Severe winds from thunderstorm outflows pose a challenge to wind turbine arrays. They can cause significant power ramps and disruption in energy production. They can also cause extreme structural damage to turbines as was seen in the severe storm event over the Buffalo Ridge Wind Farm on July 1, 2011. At this southwestern Minnesota site, blades from multiple turbines broke away and a tower buckled in the intense winds. In this study, we attempt to characterize meteorological conditions over the Buffalo Ridge Wind Farm area during this event. The observational network included NEXRAD radars, automated surface observation stations and a wind profiler. Storm reports from the Storm Prediction Center and damage surveys provided additional insight to the in situ measurements. Even with these datasets, assessing wind speeds around turbine rotors is difficult. Thus, Weather Research and Forecasting model simulations of the event are carried out that consider current and anticipated future operational model setups. This work addresses model spatial resolution versus parameterization complexity. Parameterizations of the planetary boundary layer and microphysics processes are evaluated based on their impact on storm dynamics and the low-level wind field. Results are also compared with the Wind Integration National Dataset, which utilizes data assimilation and an extensive continental domain. Enhanced horizontal resolution with simplistic parameterization helps increase resolved wind speeds and ramp intensity. Enhanced sophistication of microphysics parameterizations also helps increase resolved wind speeds, improve storm timing and structure and resolve higher values of turbulent kinetic energy in the lowest 1 km of the atmosphere.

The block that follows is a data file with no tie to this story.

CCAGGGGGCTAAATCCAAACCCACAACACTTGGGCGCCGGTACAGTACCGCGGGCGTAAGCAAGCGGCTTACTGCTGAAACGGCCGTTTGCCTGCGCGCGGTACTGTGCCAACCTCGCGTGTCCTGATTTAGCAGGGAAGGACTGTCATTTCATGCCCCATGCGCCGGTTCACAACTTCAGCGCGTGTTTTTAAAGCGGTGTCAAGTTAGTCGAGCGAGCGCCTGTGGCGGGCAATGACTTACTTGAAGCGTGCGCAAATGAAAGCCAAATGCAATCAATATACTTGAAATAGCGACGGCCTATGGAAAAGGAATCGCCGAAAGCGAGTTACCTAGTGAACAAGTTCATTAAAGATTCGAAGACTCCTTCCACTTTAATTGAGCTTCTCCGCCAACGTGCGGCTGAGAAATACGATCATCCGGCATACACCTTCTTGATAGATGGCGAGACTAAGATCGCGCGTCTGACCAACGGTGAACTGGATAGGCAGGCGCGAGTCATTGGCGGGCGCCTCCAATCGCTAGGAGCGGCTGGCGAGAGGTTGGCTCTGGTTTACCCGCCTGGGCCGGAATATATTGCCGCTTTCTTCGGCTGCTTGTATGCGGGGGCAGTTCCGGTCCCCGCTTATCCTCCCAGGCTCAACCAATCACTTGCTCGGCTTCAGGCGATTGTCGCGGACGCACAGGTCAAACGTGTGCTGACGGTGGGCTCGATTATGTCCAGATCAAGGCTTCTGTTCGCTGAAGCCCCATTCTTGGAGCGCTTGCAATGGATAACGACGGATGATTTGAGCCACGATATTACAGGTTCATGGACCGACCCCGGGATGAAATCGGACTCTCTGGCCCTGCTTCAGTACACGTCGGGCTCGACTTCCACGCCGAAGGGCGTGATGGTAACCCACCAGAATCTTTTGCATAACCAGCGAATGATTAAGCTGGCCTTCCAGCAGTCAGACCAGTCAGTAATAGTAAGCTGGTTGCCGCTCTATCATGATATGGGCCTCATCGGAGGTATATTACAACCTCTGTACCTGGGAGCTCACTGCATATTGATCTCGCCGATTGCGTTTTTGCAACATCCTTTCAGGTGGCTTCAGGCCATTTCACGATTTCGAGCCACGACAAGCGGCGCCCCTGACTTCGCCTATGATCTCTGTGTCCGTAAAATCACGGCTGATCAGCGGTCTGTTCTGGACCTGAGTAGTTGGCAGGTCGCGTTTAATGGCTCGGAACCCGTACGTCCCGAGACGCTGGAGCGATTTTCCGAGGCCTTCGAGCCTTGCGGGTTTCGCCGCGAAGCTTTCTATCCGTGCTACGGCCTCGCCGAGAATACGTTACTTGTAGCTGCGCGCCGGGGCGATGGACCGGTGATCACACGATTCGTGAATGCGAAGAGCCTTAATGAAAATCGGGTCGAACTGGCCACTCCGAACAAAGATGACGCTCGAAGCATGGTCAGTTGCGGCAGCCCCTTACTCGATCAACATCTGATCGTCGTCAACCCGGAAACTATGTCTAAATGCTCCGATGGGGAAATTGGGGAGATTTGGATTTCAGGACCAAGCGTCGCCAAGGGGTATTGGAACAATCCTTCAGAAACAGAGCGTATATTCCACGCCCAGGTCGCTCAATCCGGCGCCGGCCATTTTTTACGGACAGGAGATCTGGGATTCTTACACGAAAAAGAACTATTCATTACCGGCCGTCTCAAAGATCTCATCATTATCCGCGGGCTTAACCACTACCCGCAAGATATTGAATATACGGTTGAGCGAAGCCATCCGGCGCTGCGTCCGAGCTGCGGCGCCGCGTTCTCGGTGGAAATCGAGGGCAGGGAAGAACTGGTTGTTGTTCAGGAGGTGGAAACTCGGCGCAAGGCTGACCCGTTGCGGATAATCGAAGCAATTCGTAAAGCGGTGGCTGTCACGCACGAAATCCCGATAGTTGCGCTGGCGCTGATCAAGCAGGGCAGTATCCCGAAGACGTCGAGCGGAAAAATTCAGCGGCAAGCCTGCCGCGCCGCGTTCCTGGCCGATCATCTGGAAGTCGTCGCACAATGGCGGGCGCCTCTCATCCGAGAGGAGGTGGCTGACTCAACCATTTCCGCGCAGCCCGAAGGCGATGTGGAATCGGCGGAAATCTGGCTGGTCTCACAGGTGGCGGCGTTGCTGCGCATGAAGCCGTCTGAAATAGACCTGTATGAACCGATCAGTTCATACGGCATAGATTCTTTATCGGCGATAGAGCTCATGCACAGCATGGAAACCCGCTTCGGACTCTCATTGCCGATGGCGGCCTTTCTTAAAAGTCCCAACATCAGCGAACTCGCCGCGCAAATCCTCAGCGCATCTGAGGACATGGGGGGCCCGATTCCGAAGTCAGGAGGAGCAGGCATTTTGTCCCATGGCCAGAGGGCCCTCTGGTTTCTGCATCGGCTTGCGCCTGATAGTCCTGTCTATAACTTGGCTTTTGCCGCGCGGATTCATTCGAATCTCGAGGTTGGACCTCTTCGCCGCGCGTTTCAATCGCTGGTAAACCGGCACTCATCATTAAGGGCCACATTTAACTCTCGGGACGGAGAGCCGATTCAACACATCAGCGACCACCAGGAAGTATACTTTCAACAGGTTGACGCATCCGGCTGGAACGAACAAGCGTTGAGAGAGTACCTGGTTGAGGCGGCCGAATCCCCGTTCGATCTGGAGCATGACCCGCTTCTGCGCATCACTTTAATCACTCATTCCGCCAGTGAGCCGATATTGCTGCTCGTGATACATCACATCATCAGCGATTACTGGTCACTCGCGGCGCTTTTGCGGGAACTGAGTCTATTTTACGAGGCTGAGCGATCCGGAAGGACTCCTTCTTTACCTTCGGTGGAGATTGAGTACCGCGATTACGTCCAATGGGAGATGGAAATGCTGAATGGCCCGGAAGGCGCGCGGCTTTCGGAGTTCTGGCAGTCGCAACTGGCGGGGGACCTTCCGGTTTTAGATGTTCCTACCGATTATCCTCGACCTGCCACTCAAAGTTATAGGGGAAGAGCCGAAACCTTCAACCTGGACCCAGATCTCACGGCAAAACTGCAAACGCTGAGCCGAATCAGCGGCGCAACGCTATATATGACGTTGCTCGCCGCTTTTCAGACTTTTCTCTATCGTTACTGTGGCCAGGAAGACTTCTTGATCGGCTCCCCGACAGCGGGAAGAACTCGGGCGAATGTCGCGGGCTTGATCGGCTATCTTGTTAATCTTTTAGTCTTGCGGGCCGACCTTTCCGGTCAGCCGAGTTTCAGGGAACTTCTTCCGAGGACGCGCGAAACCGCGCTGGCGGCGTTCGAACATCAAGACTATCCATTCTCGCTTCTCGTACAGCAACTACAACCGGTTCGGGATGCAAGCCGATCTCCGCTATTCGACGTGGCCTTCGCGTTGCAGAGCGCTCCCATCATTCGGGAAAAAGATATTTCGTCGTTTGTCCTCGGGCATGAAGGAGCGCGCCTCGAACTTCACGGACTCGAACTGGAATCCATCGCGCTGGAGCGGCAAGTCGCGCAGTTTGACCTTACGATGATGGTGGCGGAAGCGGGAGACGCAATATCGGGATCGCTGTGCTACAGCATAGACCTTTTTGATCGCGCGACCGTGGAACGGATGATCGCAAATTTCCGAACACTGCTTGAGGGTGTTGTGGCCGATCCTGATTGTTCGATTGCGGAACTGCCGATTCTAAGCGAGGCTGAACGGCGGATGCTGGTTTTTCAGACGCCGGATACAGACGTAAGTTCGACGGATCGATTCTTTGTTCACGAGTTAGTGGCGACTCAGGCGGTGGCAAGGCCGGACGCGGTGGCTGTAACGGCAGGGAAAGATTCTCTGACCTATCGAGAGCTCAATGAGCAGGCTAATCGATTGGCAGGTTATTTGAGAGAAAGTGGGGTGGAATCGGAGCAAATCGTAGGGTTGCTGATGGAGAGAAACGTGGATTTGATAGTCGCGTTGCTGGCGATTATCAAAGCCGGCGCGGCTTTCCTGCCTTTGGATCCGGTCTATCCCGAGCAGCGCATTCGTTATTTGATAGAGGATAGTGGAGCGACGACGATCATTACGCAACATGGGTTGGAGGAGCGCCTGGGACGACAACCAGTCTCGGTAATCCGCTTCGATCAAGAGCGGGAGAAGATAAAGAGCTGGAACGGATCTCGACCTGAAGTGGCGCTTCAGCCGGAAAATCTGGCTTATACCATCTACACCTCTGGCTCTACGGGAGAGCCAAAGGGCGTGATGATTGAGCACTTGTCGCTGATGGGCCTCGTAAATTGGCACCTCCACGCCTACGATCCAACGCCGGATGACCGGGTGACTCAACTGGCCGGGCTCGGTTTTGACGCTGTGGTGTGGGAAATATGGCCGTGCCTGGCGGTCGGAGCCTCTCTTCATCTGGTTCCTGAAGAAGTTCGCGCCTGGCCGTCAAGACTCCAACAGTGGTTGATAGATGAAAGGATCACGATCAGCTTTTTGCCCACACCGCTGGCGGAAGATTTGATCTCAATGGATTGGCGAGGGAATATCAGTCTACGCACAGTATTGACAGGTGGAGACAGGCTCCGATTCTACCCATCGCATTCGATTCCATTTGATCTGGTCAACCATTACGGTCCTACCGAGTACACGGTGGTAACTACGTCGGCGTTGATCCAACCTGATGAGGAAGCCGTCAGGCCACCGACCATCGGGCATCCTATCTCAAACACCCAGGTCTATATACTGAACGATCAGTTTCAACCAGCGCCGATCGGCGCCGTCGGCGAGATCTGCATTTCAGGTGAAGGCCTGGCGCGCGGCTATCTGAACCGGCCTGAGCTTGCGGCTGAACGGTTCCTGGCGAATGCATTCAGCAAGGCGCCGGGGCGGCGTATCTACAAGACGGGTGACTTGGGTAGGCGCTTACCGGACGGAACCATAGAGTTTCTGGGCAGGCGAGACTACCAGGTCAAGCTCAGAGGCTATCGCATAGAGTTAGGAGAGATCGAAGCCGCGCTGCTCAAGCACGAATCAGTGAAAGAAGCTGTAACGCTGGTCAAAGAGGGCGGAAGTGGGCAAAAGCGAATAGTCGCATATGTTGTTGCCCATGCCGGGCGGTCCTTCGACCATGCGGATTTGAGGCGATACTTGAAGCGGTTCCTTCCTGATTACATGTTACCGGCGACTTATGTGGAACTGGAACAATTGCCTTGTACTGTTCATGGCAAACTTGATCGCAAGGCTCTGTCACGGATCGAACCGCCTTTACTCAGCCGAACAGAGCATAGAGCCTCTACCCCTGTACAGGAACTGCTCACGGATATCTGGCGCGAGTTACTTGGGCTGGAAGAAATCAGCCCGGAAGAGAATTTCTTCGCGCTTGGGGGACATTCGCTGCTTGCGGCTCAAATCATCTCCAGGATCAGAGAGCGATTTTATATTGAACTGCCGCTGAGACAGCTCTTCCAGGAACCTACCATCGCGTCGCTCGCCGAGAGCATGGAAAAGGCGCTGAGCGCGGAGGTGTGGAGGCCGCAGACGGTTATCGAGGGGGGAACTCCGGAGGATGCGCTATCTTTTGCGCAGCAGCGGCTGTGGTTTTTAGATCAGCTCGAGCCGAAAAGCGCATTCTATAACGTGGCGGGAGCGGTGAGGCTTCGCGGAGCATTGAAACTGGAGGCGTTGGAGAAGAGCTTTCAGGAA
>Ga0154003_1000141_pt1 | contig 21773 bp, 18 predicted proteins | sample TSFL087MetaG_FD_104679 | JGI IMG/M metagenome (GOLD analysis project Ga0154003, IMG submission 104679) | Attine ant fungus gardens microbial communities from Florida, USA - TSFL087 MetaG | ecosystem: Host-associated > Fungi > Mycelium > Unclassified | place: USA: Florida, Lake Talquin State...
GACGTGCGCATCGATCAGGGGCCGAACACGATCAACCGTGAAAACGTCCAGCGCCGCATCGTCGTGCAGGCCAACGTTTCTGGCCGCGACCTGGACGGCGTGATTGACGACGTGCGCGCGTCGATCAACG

Original languageEnglish
Pages (from-to)1803–1822
Number of pages20
JournalWind Energy
Issue number11
Publication statusPublished - 2017

    Research areas

  • Downburst, Numerical weather prediction, Severe wind, Wind turbine

ID: 19904468